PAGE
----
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Teaching was one of the first-ever acceptable career choices for women across the world and is still one of the jobs most favoured by women today. In fact, more than 75% of teachers in the UK are women so, it’s no surprise that they’ve made quite a big impact on the education sector over the years.
We couldn’t let Women’s History Month go by without mentioning some of the incredible female teachers who have changed the world.
Growing up in the Palestine refugee camp, Hanan Al Hroub was regularly exposed to violent acts. After her children were traumatised by a shooting incident while walking home from school, she decided to go into primary education. Her focus was to support students who, like her children, were traumatised by their violent environment and tackle the problem of youth violence head-on.
Hanan embraced the slogan “no to violence” and encouraged her classes to work together, creating positive interpersonal relationships. Her specialised approach led to a decrease in violent behaviour in schools and as a result, was adopted by her colleagues. For her efforts, Hanan was actually awarded the Global Teacher Prize in 2016.
Barbara Morgan was the first teacher in space. She is one of NASA’s first Educator Astronauts and logged over 305 hours in orbit! Starting out her career as an elementary teacher (aka a primary teacher to us in the UK), she was selected out of more than 10,000 applicants to s a mission specialist in 1998, and flew into space aboard Endeavour in 2007 with STS-118, an assembly mission to the International Space Station.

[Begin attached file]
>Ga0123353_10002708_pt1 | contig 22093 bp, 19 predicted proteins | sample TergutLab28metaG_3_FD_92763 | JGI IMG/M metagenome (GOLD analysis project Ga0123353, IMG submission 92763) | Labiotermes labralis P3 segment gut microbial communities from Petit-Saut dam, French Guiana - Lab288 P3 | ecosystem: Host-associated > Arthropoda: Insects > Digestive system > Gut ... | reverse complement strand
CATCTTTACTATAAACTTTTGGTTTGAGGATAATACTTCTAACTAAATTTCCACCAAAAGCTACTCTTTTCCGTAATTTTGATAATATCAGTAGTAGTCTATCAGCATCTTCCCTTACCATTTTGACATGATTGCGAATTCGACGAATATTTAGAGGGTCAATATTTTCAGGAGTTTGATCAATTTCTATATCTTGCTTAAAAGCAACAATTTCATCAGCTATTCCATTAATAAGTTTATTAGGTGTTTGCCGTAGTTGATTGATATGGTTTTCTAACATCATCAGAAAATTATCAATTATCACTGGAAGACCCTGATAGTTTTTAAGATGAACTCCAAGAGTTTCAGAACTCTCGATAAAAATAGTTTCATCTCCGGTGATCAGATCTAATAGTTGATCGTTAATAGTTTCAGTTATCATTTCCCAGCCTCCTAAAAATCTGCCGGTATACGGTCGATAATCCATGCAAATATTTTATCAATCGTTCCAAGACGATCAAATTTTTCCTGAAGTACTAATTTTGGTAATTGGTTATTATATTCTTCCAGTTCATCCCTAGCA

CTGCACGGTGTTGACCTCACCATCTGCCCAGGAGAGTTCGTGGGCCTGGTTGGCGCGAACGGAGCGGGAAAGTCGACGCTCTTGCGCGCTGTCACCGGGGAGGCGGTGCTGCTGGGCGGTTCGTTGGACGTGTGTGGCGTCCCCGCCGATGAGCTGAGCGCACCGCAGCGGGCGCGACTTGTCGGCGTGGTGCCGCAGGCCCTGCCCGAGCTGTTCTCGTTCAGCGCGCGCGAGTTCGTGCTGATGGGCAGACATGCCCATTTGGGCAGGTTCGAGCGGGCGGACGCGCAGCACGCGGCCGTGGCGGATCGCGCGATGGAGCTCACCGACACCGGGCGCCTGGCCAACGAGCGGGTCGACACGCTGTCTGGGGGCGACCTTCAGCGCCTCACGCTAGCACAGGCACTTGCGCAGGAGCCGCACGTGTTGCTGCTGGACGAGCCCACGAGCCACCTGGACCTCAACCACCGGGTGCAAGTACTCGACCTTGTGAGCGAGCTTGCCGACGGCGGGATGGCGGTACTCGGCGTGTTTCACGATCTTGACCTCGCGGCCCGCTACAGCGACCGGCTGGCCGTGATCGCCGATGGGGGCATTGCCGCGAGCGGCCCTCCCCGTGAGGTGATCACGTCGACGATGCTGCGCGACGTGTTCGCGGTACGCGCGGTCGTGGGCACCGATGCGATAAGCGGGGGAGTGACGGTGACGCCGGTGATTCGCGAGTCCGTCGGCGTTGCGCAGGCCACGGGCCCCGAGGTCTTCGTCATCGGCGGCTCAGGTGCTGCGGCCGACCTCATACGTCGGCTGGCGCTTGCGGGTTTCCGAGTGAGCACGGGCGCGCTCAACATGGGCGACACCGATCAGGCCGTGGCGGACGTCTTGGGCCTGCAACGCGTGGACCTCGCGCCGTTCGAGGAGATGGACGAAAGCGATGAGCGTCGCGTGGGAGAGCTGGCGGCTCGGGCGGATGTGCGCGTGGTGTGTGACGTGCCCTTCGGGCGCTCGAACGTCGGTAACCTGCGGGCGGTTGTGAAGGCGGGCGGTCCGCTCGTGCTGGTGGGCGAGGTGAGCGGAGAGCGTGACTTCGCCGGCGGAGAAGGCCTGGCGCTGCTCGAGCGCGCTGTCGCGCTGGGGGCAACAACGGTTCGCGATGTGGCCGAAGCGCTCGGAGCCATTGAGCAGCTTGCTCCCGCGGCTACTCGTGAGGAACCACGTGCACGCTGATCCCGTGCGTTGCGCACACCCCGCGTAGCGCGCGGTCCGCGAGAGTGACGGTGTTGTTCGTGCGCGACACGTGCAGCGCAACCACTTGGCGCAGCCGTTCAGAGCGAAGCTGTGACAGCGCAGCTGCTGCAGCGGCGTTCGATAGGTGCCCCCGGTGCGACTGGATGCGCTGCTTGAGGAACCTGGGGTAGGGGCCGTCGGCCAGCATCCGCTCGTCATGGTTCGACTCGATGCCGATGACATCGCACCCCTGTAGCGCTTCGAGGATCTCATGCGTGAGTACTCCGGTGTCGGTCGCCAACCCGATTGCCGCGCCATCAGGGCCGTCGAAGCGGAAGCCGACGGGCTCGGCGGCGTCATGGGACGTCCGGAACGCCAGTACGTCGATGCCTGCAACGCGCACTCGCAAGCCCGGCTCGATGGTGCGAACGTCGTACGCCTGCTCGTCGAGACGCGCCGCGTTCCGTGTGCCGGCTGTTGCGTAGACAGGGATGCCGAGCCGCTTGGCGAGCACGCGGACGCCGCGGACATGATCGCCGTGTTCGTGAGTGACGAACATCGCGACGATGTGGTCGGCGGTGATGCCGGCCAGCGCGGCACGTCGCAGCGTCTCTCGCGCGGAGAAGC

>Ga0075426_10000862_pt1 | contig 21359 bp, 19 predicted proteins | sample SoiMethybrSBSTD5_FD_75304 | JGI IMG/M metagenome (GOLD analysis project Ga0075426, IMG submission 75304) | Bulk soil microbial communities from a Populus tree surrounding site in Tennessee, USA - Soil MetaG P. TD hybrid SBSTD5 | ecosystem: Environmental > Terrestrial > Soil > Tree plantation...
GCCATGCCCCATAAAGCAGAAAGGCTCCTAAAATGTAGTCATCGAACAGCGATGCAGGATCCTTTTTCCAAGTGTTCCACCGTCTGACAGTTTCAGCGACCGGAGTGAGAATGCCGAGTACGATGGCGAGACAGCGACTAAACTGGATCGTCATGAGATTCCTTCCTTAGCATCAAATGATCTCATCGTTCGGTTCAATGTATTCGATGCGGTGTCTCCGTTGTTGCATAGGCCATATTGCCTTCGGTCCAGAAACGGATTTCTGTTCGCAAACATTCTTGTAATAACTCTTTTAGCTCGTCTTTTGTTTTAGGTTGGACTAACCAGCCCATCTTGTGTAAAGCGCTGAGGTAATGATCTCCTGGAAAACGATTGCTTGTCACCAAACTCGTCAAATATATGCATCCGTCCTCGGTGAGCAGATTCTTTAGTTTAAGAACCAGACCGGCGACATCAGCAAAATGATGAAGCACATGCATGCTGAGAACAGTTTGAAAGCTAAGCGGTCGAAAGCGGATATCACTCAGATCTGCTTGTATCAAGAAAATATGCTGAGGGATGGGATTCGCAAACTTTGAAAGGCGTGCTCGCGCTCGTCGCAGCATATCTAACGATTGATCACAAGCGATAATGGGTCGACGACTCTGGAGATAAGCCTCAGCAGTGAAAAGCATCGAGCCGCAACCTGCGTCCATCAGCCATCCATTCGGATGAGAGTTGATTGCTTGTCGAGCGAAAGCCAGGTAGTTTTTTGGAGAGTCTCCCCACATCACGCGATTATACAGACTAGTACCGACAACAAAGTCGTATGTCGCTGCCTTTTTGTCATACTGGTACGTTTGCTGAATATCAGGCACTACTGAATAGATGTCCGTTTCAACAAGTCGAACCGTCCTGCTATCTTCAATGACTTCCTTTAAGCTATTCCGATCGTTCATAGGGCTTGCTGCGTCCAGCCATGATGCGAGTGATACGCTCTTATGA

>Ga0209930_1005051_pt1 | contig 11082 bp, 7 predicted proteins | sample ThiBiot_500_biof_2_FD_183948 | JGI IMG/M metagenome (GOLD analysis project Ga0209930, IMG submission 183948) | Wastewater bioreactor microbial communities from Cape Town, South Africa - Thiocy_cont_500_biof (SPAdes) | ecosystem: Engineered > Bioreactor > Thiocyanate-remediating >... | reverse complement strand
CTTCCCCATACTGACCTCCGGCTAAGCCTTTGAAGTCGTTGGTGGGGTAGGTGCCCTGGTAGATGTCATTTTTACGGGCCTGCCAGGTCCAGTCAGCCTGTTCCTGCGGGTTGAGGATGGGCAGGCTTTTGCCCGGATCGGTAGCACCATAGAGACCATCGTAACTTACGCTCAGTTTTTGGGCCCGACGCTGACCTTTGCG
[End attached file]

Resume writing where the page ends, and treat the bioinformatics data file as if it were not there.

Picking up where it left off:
When responding to a question about whether there existed similarities between astronauts and teachers during her preflight interview, Morgan responded:
“Astronauts and teachers learn and share; they explore; they discover; and then they go learn and share some more. And that’s what this is all about.”
Cardiff-born Ann Cotten left her regular teaching job to start her own Campaign for Female Education also known as CAMFED. The organisation educates young women in rural Africa. CAMFED graduates have become rural businesswomen and have become role models for their community due to their economic independence.
5,000 of these graduates have become teachers themselves, further creating positive change and empowering African girls to uplift them out of poverty.
Engaged at age 5, Kakenya experienced female genital mutilation (FGM) to prepare her for marriage. She was on track to live a traditional life but negotiated with her father to go back to school instead.
After securing an offer to study Education at the University of Pittsburg she went back to help her village. Kenya’s Dream, an international non-profit, was founded and aimed to educate girls and put an end to FGM and child marriages. The Kakenya Centre for International Excellence boarding school opened in 2007, welcoming 30 children. Now, through three holistic and girl-centred programs, Kakenya reaches thousands of girls, boys and community members.
Evidently, women have done so much to not only offer opportunities for education but to also improve it. Undoubtedly, there are many women missing from this list who have like Hanan, Barbara, Ann and Kakenya who have transformed the education system in some way. That doesn’t make them any less special, it just means that we might not have discovered them yet!
Think we’ve missed an important educator off this list? We’d love to find out more about them; tell us in the comments below.